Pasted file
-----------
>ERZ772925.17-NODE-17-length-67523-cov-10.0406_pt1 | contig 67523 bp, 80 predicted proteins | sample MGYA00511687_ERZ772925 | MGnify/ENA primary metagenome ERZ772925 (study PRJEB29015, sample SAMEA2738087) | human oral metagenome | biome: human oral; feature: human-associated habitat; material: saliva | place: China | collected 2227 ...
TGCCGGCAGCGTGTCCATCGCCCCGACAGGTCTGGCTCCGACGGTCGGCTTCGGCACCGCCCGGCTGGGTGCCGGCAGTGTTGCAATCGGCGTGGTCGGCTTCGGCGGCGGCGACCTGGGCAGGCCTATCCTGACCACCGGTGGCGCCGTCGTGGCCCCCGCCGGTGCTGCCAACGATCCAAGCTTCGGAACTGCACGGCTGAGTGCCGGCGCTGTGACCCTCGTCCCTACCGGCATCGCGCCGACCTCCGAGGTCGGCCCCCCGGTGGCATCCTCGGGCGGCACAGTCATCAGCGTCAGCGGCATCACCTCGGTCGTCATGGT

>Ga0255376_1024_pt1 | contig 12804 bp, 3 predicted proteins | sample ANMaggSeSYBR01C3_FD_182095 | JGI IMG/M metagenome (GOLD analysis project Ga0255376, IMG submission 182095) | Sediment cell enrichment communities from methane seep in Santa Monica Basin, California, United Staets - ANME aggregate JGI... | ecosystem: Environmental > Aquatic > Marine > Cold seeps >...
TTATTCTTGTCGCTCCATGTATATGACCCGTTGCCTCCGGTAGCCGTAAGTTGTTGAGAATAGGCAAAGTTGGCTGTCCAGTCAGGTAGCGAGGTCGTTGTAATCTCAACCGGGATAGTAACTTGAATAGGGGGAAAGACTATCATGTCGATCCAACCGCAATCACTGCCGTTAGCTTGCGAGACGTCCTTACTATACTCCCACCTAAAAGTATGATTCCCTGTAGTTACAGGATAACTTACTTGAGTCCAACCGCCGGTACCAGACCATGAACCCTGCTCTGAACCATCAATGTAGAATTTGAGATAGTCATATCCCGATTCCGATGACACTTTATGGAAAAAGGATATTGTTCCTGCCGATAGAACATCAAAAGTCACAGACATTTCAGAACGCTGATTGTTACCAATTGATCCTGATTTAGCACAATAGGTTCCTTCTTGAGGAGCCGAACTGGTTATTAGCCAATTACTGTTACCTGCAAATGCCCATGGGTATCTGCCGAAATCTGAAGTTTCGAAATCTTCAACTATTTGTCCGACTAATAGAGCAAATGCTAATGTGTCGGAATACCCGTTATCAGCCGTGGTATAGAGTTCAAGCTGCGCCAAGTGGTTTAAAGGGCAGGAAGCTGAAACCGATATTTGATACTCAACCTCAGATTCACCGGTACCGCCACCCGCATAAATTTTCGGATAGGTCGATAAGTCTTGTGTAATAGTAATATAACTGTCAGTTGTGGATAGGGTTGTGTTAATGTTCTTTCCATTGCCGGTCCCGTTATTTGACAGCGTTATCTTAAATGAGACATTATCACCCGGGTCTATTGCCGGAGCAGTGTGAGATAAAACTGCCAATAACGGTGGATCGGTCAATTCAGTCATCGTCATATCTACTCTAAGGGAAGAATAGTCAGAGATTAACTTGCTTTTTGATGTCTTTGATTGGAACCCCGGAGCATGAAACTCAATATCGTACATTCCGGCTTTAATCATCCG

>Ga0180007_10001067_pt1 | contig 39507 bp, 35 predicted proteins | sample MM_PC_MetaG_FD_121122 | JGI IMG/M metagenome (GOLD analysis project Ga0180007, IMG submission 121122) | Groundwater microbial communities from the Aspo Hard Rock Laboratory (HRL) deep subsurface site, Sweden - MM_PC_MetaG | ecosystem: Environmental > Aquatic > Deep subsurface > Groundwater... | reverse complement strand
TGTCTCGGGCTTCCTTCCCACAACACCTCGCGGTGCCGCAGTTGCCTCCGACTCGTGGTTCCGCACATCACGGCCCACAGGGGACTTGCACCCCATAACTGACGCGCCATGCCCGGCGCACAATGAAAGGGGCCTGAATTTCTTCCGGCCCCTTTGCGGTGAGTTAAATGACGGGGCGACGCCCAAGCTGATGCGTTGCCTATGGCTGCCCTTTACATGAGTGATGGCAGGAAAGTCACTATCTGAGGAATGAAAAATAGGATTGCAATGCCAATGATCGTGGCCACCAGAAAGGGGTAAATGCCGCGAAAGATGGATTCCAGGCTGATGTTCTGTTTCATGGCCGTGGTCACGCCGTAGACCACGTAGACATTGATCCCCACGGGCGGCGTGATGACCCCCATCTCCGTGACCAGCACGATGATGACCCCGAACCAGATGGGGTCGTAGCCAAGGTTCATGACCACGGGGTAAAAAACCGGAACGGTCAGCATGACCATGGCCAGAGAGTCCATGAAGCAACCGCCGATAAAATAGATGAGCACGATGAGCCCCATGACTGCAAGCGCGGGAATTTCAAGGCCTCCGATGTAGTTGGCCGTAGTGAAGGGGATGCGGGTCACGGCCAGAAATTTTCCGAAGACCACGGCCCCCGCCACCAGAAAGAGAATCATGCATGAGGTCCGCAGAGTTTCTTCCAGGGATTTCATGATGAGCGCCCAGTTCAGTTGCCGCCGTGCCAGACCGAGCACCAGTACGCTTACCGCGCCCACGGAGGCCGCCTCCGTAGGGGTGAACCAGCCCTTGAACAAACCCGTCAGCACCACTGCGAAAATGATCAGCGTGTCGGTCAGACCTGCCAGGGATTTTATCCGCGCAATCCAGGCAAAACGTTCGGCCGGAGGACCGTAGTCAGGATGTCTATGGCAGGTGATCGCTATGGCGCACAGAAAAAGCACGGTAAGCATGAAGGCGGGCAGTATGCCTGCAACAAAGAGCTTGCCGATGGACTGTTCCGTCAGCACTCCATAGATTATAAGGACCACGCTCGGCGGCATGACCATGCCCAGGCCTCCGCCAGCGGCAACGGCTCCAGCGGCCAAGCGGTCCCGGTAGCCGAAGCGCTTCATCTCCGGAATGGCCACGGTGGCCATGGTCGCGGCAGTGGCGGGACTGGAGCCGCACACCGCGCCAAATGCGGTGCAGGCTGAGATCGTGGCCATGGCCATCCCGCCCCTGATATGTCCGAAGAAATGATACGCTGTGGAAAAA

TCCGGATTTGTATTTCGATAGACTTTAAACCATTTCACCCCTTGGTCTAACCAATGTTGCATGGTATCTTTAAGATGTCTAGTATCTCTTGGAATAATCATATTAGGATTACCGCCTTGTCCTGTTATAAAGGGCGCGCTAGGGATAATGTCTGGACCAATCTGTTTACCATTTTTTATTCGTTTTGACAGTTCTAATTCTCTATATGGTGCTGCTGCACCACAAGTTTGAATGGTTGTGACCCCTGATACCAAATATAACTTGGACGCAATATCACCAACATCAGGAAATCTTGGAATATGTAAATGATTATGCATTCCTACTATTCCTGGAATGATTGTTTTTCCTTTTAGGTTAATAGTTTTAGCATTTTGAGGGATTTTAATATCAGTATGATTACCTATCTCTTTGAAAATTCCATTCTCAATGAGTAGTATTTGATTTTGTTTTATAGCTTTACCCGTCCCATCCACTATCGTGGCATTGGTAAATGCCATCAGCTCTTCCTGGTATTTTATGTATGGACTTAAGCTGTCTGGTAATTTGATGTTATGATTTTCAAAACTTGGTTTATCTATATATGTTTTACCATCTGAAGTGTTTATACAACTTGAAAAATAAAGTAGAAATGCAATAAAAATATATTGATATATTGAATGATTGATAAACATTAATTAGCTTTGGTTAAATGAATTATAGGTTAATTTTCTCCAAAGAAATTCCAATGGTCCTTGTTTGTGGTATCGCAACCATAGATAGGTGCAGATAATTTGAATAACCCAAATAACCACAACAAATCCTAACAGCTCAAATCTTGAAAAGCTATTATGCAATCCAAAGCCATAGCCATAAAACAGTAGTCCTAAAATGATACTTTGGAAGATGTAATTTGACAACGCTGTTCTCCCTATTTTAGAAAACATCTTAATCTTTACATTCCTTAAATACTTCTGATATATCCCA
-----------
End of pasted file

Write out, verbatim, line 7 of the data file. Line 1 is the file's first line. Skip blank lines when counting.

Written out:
TCCGGATTTGTATTTCGATAGACTTTAAACCATTTCACCCCTTGGTCTAACCAATGTTGCATGGTATCTTTAAGATGTCTAGTATCTCTTGGAATAATCATATTAGGATTACCGCCTTGTCCTGTTATAAAGGGCGCGCTAGGGATAATGTCTGGACCAATCTGTTTACCATTTTTTATTCGTTTTGACAGTTCTAATTCTCTATATGGTGCTGCTGCACCACAAGTTTGAATGGTTGTGACCCCTGATACCAAATATAACTTGGACGCAATATCACCAACATCAGGAAATCTTGGAATATGTAAATGATTATGCATTCCTACTATTCCTGGAATGATTGTTTTTCCTTTTAGGTTAATAGTTTTAGCATTTTGAGGGATTTTAATATCAGTATGATTACCTATCTCTTTGAAAATTCCATTCTCAATGAGTAGTATTTGATTTTGTTTTATAGCTTTACCCGTCCCATCCACTATCGTGGCATTGGTAAATGCCATCAGCTCTTCCTGGTATTTTATGTATGGACTTAAGCTGTCTGGTAATTTGATGTTATGATTTTCAAAACTTGGTTTATCTATATATGTTTTACCATCTGAAGTGTTTATACAACTTGAAAAATAAAGTAGAAATGCAATAAAAATATATTGATATATTGAATGATTGATAAACATTAATTAGCTTTGGTTAAATGAATTATAGGTTAATTTTCTCCAAAGAAATTCCAATGGTCCTTGTTTGTGGTATCGCAACCATAGATAGGTGCAGATAATTTGAATAACCCAAATAACCACAACAAATCCTAACAGCTCAAATCTTGAAAAGCTATTATGCAATCCAAAGCCATAGCCATAAAACAGTAGTCCTAAAATGATACTTTGGAAGATGTAATTTGACAACGCTGTTCTCCCTATTTTAGAAAACATCTTAATCTTTACATTCCTTAAATACTTCTGATATATCCCA